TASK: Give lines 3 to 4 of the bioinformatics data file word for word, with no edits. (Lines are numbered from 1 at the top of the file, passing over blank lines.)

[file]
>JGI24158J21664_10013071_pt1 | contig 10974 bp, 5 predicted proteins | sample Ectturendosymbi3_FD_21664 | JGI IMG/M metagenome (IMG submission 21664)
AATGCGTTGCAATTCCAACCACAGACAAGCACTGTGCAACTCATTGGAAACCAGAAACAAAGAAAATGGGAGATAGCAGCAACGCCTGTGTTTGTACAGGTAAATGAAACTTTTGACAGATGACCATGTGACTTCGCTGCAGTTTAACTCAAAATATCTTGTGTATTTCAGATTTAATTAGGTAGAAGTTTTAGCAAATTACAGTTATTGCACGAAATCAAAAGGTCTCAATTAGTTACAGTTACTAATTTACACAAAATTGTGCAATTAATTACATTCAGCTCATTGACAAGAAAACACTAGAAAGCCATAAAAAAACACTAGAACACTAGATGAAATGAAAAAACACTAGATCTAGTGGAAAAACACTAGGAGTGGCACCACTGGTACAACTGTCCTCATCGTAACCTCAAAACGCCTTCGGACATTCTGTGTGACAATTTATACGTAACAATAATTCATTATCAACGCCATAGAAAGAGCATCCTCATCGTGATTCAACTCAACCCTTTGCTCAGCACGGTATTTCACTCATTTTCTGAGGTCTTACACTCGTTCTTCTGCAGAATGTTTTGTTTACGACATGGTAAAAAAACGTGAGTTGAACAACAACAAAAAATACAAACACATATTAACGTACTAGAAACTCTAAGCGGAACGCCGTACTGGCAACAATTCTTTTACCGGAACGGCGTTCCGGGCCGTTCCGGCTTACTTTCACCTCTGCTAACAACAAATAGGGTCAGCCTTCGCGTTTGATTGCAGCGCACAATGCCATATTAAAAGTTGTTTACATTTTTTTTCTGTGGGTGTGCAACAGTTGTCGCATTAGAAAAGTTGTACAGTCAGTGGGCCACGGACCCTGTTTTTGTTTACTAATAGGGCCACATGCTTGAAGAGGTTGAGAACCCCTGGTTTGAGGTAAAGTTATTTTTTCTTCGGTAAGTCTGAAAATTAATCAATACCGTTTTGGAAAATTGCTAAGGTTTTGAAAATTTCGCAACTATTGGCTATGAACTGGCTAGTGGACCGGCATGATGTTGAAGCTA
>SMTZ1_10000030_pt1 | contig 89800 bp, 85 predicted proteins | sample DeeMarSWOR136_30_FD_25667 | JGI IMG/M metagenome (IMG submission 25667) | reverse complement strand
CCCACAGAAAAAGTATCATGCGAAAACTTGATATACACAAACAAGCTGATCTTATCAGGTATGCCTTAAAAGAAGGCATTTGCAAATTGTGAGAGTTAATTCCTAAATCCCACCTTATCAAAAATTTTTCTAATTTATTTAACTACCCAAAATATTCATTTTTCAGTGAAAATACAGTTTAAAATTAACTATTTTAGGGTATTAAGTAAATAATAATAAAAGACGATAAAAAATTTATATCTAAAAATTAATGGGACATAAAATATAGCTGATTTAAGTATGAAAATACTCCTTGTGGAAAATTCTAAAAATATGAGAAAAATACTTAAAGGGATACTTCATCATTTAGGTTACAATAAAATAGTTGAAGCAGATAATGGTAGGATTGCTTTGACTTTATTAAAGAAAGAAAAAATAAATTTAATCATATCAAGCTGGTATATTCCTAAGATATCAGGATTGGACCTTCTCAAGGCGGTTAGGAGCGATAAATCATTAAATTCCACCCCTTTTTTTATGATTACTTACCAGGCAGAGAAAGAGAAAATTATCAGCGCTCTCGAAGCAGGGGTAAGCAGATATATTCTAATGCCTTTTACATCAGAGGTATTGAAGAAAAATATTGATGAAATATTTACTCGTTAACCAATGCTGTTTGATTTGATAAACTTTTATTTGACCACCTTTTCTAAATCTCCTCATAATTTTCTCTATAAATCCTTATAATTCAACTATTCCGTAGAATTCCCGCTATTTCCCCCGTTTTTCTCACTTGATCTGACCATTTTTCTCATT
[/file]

>SMTZ1_10000030_pt1 | contig 89800 bp, 85 predicted proteins | sample DeeMarSWOR136_30_FD_25667 | JGI IMG/M metagenome (IMG submission 25667) | reverse complement strand
CCCACAGAAAAAGTATCATGCGAAAACTTGATATACACAAACAAGCTGATCTTATCAGGTATGCCTTAAAAGAAGGCATTTGCAAATTGTGAGAGTTAATTCCTAAATCCCACCTTATCAAAAATTTTTCTAATTTATTTAACTACCCAAAATATTCATTTTTCAGTGAAAATACAGTTTAAAATTAACTATTTTAGGGTATTAAGTAAATAATAATAAAAGACGATAAAAAATTTATATCTAAAAATTAATGGGACATAAAATATAGCTGATTTAAGTATGAAAATACTCCTTGTGGAAAATTCTAAAAATATGAGAAAAATACTTAAAGGGATACTTCATCATTTAGGTTACAATAAAATAGTTGAAGCAGATAATGGTAGGATTGCTTTGACTTTATTAAAGAAAGAAAAAATAAATTTAATCATATCAAGCTGGTATATTCCTAAGATATCAGGATTGGACCTTCTCAAGGCGGTTAGGAGCGATAAATCATTAAATTCCACCCCTTTTTTTATGATTACTTACCAGGCAGAGAAAGAGAAAATTATCAGCGCTCTCGAAGCAGGGGTAAGCAGATATATTCTAATGCCTTTTACATCAGAGGTATTGAAGAAAAATATTGATGAAATATTTACTCGTTAACCAATGCTGTTTGATTTGATAAACTTTTATTTGACCACCTTTTCTAAATCTCCTCATAATTTTCTCTATAAATCCTTATAATTCAACTATTCCGTAGAATTCCCGCTATTTCCCCCGTTTTTCTCACTTGATCTGACCATTTTTCTCATT